This weekend we remember the passion of our Lord, His death, burial and resurrection. These events occurred on the Friday and the Sunday of that holy weekend. Many are familiar with the famous Easter sermon popularized by Tony Campolo, “It’s Friday, but Sunday’s a-comin.” Well, what ever happened to Saturday?
Precious little is said about Jesus between his burial and resurrection. The well-known Apostle’s Creed states, “He descended into hell,” but many have debated that statement since it doesn’t occur in the Bible. Some believe that in this case, hell is just another way of saying the grave. Others argue that several passages in the Bible support an actual visit to hell, where Christ was preaching to and releasing those who had been held captive by Satan, triumphing over the devil and his demons:
“For Christ also suffered once for sins, the just for the unjust, that He might bring us to God, being put to death in the flesh but made alive by the Spirit, by whom also He went and preached to the spirits in prison . . . Having disarmed principalities and powers, He made a public spectacle of them, triumphing over them in it . . . When He ascended on high, He led captivity captive, And gave gifts to men.” (1 Peter 3:18-19; Colossians 2:15; Ephesians 4:8)
Many are familiar with the Easter hymn that begins, “Low in the grave He lay, Jesus my Savior,” which leaves the impression that Jesus was lying, somewhat static during that in-between time. But it was indeed a busy Saturday between the crucifixion and the resurrection.
The apostle Peter gave us insight into this time when, on the day of Pentecost, he preached about Jesus, “whom God raised up, having loosed the pains of death, because it was not possible that He should be held by it” (Acts 2:24).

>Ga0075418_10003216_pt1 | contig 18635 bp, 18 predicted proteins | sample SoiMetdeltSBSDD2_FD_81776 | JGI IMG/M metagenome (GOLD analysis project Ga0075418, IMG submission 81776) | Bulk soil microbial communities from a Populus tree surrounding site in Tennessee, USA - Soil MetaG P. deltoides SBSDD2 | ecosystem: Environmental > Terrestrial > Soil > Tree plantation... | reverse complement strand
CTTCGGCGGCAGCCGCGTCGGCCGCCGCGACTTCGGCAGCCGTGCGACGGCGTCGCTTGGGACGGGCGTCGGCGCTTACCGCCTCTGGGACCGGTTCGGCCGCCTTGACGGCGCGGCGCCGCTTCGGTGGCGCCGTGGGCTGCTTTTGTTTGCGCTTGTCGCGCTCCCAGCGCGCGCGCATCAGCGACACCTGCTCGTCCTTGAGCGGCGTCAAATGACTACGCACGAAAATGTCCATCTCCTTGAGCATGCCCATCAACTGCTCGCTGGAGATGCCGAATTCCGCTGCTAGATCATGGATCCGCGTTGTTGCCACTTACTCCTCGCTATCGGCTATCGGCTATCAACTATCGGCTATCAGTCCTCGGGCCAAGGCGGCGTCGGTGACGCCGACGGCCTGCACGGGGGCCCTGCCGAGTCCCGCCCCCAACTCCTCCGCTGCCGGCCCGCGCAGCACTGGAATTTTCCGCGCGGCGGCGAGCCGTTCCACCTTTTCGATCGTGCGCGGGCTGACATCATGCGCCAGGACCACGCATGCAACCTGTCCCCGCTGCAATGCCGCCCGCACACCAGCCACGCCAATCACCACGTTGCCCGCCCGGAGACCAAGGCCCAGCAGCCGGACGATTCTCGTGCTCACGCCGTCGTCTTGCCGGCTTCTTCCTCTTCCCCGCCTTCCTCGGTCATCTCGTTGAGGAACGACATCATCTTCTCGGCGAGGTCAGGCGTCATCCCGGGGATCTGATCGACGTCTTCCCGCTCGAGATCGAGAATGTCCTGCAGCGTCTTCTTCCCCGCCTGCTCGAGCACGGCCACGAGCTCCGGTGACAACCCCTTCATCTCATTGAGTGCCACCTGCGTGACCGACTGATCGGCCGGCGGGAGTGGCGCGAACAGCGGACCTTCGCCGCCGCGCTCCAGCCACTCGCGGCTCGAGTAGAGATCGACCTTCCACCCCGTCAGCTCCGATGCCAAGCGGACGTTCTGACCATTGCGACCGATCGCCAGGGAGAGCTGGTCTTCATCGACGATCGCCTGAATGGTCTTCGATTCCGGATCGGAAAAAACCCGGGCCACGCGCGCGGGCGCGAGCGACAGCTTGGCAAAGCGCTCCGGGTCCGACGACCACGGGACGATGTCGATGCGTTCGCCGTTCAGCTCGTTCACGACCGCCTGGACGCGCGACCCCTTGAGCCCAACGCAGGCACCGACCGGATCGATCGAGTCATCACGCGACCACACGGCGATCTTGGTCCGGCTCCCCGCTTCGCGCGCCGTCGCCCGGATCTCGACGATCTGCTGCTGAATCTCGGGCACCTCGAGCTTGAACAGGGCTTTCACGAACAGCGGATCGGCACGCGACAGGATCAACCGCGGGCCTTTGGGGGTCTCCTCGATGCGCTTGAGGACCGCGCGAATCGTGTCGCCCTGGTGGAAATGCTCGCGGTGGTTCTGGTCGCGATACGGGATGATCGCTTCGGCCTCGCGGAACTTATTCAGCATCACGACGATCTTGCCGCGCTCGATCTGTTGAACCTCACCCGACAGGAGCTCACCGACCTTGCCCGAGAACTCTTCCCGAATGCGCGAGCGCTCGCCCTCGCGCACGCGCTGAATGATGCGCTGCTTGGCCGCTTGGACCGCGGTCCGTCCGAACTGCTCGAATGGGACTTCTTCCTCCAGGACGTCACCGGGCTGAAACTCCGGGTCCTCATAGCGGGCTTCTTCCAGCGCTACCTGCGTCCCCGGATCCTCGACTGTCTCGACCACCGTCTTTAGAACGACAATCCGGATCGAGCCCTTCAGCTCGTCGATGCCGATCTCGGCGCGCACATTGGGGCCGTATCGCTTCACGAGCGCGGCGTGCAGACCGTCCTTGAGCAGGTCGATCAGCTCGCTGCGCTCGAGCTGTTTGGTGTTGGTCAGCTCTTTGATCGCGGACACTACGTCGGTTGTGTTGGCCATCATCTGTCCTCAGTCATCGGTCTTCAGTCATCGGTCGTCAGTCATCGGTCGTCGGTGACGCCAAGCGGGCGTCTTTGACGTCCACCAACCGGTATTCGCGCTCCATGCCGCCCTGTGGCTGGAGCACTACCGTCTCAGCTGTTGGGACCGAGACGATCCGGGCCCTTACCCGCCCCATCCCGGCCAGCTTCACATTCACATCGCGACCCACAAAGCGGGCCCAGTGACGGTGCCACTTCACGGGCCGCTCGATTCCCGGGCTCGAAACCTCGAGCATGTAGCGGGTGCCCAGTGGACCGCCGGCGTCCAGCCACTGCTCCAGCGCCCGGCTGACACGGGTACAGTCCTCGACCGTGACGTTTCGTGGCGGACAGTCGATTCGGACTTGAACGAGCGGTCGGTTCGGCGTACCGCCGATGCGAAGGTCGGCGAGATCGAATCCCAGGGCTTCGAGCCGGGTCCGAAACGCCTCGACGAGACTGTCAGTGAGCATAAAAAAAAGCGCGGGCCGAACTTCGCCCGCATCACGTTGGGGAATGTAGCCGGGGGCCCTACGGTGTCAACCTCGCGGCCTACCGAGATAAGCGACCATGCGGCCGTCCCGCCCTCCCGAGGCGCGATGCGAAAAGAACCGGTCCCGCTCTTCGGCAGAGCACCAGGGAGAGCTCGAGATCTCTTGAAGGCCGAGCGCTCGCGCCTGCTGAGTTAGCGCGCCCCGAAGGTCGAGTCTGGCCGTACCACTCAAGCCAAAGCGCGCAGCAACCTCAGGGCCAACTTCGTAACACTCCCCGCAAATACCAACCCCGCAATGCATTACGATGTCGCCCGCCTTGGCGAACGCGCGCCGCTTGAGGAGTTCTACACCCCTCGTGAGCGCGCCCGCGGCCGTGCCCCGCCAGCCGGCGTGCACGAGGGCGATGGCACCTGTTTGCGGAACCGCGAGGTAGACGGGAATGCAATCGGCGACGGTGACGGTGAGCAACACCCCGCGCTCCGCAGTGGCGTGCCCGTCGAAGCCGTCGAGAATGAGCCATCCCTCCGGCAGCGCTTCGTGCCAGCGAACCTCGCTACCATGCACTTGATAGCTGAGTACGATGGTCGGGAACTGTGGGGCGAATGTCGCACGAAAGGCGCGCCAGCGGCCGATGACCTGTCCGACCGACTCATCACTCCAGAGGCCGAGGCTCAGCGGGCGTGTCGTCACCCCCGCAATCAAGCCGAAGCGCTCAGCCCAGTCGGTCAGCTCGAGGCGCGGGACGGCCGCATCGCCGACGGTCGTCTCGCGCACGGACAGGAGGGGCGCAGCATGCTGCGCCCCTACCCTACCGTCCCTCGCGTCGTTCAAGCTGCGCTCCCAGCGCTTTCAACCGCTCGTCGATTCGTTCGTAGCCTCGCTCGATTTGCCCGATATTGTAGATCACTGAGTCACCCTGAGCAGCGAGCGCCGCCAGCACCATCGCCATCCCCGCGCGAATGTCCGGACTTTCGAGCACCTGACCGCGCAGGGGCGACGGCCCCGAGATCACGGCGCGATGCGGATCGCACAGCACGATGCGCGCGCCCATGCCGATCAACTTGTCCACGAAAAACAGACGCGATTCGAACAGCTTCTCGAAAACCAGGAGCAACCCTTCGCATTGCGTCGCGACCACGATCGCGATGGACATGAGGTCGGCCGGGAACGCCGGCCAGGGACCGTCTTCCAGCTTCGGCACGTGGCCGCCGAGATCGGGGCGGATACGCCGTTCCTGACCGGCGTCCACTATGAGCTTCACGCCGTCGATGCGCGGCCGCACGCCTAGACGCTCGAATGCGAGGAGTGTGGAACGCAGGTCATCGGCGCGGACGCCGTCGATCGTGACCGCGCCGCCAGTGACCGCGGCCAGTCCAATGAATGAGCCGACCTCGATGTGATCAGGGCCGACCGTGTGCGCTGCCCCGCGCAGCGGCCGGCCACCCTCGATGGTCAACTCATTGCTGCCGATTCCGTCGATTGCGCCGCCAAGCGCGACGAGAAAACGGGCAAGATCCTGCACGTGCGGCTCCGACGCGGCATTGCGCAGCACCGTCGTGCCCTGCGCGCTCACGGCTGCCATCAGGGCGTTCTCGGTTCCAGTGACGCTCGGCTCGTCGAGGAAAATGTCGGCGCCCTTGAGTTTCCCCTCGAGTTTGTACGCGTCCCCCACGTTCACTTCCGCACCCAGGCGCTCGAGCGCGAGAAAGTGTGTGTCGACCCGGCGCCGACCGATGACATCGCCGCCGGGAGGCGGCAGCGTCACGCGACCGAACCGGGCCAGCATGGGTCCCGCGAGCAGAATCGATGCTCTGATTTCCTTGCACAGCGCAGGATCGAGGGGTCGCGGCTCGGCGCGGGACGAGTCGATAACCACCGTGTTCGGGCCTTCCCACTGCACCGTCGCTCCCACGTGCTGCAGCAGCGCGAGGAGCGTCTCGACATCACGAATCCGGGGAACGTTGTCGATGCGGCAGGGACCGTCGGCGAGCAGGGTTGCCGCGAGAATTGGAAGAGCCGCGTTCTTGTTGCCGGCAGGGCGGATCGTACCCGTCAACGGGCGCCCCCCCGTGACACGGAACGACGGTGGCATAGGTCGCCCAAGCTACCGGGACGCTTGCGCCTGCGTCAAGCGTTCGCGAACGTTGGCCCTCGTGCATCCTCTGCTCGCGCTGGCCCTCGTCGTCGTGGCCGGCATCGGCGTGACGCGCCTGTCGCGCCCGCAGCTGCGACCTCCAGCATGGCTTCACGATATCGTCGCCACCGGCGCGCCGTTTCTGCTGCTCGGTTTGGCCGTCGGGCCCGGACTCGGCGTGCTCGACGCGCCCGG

We know that it was no ordinary death that Jesus died. Between the crucifixion and the resurrection, Jesus was not only experiencing the pains of death, He was triumphing over those pains on our behalf. In fact the very chains of hell were being torn asunder as the triumph of the resurrection was about to burst forth upon the world. Thomas Aquinas wrote, “When Christ descended into hell, by the power of His Passion He delivered the saints from this penalty whereby they were excluded from the life of glory….
We who follow Jesus may often find ourselves living in that Saturday moment. There is no mistaking the time of suffering and crucifixion. And when the moment of resurrection occurs, surely we know it. But we often find ourselves in that “in-between” Saturday moment.
During that “moment” which seems to stretch into hours, days, and sometimes weeks or months, we must not trust outward appearances but remember, “greater is he that is in us than he that is in the world” (1 John 4:4). However embattled we may feel, Saturday is the time for trusting in the promises of God, enduring the bleak hours, believing, preaching to those in prison, praying and working . . . confident that this dark day will give way to a bright dawn.
It is in this Saturday moment that so many of us may be finding ourselves right now. Let us wait patiently and expectantly. Let us live by faith in the midst of this moment remembering and believing that indeed, Sunday is a-comin.